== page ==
Lean coffee at TestBash

Agile testing days 2012, Lisa Crispin and twitter was the combination of things that gave me my first lean coffee experience. It helped me to meet other testers at the conference, and showed me that I had some experiences to offer others as well as learning so much from them in return.
Fast forward 18 months and after getting accepted to speak at TestBash 3, I email Rosie Sherry and offer to run a lean coffee at the conference. I wanted to pay back and give others the experience I had been given.
What I didn’t expect was over 50 people to sign up to attend. Seeing as the biggest lean coffee event I’d organised up to that point was for 12 people, this would require a slightly different approach, and this is why I’m writing this article. Hopefully it will help you should you find yourself organising a lean coffee with a significant amount of people.

Principles of lean coffee

Before we get into how to scale up, let me cover the basics of lean coffee. 

Basically it’s a group of people holding short, structured discussions about topics decided on by that group. No it’s really that simple!!  Read more about it at leancoffee.org and Agile Testing Days 2012 – Day 2

I’ve tried running a lean coffee with our test team of ~14, but frankly it didn’t work. I’ve since found (and others recommend this) that groups of 6-8 are an ideal size. Any less and you lose the diversity in experience and topics, any more and you lose that intimacy and accessibility, particularly for those of a shy disposition.
But 52 people?

Large groups

5P’s – Preparation prevents …

So here are my tips for running a lean coffee session for large groups:

Don’t panic!  Seriously, it’s not that hard, just read the rest of the tips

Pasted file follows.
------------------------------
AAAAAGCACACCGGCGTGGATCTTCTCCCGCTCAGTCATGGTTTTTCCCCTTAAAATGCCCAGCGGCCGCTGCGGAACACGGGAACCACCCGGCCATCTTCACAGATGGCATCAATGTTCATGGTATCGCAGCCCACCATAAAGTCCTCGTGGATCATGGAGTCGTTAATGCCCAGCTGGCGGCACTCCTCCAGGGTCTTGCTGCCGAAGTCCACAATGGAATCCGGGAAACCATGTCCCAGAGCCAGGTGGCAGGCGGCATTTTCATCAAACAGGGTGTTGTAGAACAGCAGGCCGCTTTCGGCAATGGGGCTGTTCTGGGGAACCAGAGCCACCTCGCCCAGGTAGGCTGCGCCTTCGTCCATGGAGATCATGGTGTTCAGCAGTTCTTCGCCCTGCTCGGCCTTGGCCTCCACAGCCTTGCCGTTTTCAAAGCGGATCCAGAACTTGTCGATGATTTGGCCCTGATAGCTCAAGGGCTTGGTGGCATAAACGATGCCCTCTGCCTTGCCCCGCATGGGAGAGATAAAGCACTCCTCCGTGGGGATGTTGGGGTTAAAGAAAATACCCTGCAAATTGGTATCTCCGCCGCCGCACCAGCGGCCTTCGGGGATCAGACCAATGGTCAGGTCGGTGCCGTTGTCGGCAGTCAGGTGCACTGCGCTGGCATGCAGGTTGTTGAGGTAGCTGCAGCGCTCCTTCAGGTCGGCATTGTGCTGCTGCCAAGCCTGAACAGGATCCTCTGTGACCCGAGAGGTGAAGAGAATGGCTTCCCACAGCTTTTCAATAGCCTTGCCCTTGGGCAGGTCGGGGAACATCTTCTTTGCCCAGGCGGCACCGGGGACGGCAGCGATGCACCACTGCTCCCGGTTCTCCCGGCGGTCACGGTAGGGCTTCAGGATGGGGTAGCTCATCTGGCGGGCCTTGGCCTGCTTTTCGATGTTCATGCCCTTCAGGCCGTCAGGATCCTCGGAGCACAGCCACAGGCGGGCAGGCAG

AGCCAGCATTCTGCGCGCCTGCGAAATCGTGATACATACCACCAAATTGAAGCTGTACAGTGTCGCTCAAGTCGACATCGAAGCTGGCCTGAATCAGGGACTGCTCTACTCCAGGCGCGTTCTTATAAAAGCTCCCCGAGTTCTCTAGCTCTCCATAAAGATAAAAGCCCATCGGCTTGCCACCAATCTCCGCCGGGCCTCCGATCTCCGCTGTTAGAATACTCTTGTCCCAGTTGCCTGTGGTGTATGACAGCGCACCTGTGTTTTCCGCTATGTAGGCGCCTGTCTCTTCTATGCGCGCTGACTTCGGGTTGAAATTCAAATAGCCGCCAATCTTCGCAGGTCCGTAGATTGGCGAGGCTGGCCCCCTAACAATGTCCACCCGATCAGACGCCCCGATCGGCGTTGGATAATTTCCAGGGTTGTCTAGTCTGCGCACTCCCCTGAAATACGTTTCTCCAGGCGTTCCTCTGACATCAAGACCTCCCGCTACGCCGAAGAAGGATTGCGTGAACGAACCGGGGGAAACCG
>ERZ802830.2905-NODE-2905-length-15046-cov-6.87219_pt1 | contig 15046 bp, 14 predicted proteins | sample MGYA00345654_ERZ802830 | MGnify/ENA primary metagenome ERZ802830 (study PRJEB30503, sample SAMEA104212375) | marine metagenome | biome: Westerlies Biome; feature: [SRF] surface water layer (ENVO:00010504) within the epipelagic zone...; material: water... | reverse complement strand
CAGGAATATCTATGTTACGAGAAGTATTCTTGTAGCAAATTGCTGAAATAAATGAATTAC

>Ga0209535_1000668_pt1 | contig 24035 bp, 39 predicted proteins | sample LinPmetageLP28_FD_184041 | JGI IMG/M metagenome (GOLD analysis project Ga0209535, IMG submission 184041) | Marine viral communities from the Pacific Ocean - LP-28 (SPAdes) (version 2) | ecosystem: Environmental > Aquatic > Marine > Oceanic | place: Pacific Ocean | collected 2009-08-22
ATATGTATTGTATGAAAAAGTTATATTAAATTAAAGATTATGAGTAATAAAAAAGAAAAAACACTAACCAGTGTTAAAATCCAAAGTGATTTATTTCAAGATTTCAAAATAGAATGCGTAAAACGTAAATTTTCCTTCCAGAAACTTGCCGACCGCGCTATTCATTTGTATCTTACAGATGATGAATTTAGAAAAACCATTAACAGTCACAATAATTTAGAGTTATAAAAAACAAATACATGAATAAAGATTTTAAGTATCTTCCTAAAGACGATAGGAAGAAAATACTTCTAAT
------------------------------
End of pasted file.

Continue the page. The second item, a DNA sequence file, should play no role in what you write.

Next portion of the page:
Set up – If you know roughly how many people are going to attend, set up enough tables for ~8 per table. Each table has enough pens and postits.

Set up #2 – If you don’t know how many people will be there, then make sure you have a clear idea of where your groups might sit. Perhaps have ‘packs’ of postits and pens ready.


The Process– Write out the lean coffee process on large flipchart paper so that you can refer people to them

Facilitate – with large groups, you will be a facilitator, and not necessarily taking part in the discussions.

Arrival – As people arrive, shepherd them to tables. Start filling tables up rather than spreading people out.

Start – As soon as one table is >6 people, get them started. Briefly explain the process (referring them to the flip chart

Repeat – continue shepherding people to tables and kicking them off, whilst making sure the other tables know what they are doing.

And finally… when you are coming near to the end of the allotted time, suggest that each table does a quick round up

    Things to keep an eye on

    • If someone is familiar with Lean Coffee on a table, then encourage them to lead it. 
    • Make sure someone has a timer (mobile phone)
    • Encourage people to start writing their post-its even if the table isn’t full yet… it saves time, particularly for people that arrive later
    • Some tables will require a bit more prodding to start writing, or a bit of help to get started with the discussion process.

    Final piece of advice

    Just do it!  (it’s really not that hard!)

    One thought on “Lean coffee at TestBash

    1. Chris,

      Thanks for organising this year’s Lean Coffee. I had the same moment of enlightenment with this process @ TestBash 2 – I’ve never received so many new ideas in such a short amount of time! It’s such a valuable tool, I wanted to get my own kicked off at work, but never quite mustered it. This awesome list should certainly help!


    Leave a Reply

    Your email address will not be published. Required fields are marked *